Owning a vacation home can be a wonderful experience with many benefits. It can be your escape to the mountains, beach, or wherever you like to relax and unwind. Many property owners have also discovered that renting their property out when they’re not using it can be an excellent way to offset the cost of ownership, pay down the mortgage, or simply earn additional income. Whatever the case may be, here are a few things to keep in mind as you consider entering the world of vacation rental ownership.
- If you are renting your property to guests, it is considered a vacation home. This would include homes, lake houses, condos, mobile homes, house trailers, or yachts. And, if you rent out your home to guests, you likely must collect taxes on all rental payment transactions. Check with your local tax authorities to find out what their specific requirements and regulations are. Most of the time, rentals of 30 consecutive days or under are taxable, but this varies by jurisdiction.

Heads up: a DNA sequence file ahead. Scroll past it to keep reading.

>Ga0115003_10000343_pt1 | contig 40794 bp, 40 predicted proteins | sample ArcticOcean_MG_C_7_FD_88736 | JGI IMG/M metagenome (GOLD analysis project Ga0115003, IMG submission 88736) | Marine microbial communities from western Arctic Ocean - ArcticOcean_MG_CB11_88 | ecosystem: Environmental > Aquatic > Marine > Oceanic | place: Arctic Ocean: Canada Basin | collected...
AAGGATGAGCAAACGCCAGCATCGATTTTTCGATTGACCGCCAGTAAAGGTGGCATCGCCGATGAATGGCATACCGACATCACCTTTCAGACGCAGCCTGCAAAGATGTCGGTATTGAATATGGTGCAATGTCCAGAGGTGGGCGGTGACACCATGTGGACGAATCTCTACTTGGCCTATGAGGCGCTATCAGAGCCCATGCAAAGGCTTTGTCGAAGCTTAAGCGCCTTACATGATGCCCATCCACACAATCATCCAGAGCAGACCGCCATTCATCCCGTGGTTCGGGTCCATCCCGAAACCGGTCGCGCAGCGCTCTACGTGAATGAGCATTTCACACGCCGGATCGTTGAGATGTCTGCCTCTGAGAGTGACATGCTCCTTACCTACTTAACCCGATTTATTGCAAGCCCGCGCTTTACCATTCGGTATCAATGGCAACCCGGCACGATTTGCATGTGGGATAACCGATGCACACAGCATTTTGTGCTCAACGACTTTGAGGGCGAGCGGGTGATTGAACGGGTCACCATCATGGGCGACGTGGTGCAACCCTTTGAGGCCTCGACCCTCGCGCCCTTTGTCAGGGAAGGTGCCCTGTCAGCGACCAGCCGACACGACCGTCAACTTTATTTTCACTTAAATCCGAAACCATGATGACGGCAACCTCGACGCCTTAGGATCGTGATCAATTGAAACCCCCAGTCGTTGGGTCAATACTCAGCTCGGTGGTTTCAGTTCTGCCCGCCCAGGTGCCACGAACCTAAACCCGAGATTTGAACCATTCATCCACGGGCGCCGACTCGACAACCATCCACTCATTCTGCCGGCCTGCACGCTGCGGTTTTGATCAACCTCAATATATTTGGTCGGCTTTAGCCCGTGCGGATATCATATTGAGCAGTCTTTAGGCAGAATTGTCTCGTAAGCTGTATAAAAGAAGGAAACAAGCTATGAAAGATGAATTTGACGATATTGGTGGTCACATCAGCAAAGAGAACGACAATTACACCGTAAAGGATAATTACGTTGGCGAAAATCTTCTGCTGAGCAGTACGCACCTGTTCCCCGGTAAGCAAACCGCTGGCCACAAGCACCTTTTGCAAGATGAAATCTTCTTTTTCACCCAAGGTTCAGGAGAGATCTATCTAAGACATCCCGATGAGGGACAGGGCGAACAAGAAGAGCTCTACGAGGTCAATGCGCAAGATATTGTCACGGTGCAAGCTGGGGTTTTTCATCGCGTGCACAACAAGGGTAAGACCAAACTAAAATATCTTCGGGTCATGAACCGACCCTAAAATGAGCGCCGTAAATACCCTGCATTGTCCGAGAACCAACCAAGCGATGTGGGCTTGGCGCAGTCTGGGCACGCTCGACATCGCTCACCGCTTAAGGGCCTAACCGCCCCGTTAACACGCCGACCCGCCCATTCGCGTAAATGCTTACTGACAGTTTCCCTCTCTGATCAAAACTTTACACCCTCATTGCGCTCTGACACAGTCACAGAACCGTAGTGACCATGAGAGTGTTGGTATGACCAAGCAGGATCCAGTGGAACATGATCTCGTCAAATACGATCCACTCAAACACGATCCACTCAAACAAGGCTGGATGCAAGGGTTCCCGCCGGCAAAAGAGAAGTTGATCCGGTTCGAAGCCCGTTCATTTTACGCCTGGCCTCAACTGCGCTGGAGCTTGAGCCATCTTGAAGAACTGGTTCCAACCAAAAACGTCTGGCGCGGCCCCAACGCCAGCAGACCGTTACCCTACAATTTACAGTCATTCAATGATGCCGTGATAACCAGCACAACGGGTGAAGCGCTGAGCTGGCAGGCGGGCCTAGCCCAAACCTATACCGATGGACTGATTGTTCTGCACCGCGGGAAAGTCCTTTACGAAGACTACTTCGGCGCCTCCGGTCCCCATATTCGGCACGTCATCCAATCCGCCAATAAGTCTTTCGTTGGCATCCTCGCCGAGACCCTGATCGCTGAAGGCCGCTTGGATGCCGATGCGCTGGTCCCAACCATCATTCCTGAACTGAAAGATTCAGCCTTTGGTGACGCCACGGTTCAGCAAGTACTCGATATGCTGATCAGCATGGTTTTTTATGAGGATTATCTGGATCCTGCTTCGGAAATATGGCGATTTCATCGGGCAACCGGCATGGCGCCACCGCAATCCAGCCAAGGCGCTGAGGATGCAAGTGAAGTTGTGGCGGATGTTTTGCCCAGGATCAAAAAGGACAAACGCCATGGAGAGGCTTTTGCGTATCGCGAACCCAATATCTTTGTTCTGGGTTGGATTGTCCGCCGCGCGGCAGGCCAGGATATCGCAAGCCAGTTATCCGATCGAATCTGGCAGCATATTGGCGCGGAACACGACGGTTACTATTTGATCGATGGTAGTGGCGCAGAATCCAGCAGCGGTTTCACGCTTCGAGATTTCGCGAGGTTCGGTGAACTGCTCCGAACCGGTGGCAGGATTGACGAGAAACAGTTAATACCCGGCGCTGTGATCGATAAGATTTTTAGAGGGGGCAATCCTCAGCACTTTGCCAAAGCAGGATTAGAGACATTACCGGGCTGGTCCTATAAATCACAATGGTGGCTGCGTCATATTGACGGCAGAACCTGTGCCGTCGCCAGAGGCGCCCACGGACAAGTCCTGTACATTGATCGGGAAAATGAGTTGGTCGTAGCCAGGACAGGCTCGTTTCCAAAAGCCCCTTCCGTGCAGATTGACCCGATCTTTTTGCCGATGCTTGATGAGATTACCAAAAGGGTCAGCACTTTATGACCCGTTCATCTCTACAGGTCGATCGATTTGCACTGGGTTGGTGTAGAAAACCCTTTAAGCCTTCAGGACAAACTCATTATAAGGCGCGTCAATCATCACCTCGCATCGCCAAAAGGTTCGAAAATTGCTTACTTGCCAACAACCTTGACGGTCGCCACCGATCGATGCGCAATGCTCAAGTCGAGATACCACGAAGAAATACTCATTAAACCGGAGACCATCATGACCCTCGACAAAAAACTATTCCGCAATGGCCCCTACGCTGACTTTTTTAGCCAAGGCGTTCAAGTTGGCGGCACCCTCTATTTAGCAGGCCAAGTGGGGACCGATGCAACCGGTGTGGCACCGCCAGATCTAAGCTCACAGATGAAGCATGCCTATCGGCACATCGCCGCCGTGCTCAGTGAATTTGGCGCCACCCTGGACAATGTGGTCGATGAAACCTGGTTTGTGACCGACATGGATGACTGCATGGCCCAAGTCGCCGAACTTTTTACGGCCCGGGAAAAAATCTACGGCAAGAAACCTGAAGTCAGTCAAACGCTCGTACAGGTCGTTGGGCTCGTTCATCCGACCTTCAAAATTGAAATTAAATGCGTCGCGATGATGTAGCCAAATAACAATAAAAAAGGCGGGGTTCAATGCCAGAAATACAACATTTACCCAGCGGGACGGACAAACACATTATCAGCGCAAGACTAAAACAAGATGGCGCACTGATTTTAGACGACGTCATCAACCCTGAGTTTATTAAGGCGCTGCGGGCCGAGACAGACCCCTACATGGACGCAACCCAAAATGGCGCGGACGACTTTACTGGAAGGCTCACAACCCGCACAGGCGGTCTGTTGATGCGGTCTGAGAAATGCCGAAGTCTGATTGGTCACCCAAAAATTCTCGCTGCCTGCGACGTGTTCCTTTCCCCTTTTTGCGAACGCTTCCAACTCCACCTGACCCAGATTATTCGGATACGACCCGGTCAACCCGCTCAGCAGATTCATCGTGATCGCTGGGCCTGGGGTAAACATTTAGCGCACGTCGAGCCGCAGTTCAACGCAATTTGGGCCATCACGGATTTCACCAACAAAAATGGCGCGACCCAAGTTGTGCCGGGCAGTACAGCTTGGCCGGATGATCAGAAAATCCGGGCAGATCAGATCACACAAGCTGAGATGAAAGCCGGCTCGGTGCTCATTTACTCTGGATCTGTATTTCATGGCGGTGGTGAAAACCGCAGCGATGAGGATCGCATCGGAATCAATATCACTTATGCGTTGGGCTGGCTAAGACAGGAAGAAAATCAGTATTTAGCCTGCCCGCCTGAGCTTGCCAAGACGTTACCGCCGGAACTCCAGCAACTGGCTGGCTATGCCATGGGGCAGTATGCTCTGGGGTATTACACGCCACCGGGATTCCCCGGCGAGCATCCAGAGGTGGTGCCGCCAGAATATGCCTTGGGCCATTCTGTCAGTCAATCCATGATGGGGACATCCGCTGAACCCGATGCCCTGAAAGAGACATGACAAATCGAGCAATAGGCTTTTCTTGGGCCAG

- To evaluate a potential vacation rental home investment, look at comparable rental rates on sites like HomeAway and VRBO. In general, real estate will increase in value over time but certain markets will have a greater upside over time. Evaluate how the market has performed historically and identify areas of growth that can lead to greater returns. Additionally, ensure that the zoning laws and boundaries in the area allow you to rent out your home to guests.
- Manage your vacation rental like a business. Owning a vacation rental is a great way to earn extra income but it isn’t “hands off” – the most successful owners are diligent and meticulous in managing and maintaining their property. You must remember that your guests are relying on you to have a great vacation which means their experience should be as painless as possible. You will likely have to do general maintenance on your vacation home and provide things like extra linens and towels and amenities like basic condiments and coffee filters for guests to use. In popular areas, the vacation rental market can be fiercely competitive so it’s important to research how others are marketing their properties and highlight features of your property in your own marketing efforts that make it stand out -- like the ability to accommodate special occasions, perhaps. Of course, there’s the associated lodging tax rates and regulations. Don’t forget to collect the necessary tax revenue and file the proper rental taxes for your city, county, and state!